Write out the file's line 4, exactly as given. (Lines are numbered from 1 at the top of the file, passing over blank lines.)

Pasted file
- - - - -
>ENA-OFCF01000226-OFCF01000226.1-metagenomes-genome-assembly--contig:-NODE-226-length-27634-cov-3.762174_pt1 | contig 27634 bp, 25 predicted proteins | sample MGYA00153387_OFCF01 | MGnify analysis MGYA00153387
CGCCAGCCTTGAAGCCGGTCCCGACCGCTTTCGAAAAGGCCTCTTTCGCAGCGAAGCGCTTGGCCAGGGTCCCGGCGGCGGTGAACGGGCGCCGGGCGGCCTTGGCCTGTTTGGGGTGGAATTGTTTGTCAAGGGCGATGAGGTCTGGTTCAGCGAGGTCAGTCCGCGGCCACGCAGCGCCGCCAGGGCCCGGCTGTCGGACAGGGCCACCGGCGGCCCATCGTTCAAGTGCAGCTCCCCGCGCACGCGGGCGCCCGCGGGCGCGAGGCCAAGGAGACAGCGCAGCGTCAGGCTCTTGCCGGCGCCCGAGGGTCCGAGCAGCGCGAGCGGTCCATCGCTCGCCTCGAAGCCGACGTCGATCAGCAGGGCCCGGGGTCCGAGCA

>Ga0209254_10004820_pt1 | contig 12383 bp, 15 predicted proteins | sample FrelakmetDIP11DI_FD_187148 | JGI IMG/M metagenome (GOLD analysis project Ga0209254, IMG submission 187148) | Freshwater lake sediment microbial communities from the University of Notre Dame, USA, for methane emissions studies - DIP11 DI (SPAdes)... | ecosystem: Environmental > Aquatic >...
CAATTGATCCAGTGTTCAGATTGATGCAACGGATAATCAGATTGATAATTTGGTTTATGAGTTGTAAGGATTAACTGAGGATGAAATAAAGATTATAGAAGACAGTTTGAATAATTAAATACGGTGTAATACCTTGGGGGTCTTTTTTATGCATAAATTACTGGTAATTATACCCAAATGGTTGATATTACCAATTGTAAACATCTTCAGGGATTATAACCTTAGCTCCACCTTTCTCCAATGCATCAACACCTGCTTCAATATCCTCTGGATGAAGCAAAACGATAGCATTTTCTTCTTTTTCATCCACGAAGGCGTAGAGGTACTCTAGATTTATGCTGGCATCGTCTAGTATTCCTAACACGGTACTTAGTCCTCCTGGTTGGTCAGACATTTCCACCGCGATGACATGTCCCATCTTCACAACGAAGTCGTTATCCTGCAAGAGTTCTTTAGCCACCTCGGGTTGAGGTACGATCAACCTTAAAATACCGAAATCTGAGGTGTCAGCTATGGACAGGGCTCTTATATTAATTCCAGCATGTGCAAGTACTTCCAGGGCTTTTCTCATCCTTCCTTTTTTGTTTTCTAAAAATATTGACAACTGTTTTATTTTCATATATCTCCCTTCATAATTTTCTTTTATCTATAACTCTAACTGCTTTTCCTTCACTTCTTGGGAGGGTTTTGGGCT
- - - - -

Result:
CAATTGATCCAGTGTTCAGATTGATGCAACGGATAATCAGATTGATAATTTGGTTTATGAGTTGTAAGGATTAACTGAGGATGAAATAAAGATTATAGAAGACAGTTTGAATAATTAAATACGGTGTAATACCTTGGGGGTCTTTTTTATGCATAAATTACTGGTAATTATACCCAAATGGTTGATATTACCAATTGTAAACATCTTCAGGGATTATAACCTTAGCTCCACCTTTCTCCAATGCATCAACACCTGCTTCAATATCCTCTGGATGAAGCAAAACGATAGCATTTTCTTCTTTTTCATCCACGAAGGCGTAGAGGTACTCTAGATTTATGCTGGCATCGTCTAGTATTCCTAACACGGTACTTAGTCCTCCTGGTTGGTCAGACATTTCCACCGCGATGACATGTCCCATCTTCACAACGAAGTCGTTATCCTGCAAGAGTTCTTTAGCCACCTCGGGTTGAGGTACGATCAACCTTAAAATACCGAAATCTGAGGTGTCAGCTATGGACAGGGCTCTTATATTAATTCCAGCATGTGCAAGTACTTCCAGGGCTTTTCTCATCCTTCCTTTTTTGTTTTCTAAAAATATTGACAACTGTTTTATTTTCATATATCTCCCTTCATAATTTTCTTTTATCTATAACTCTAACTGCTTTTCCTTCACTTCTTGGGAGGGTTTTGGGCT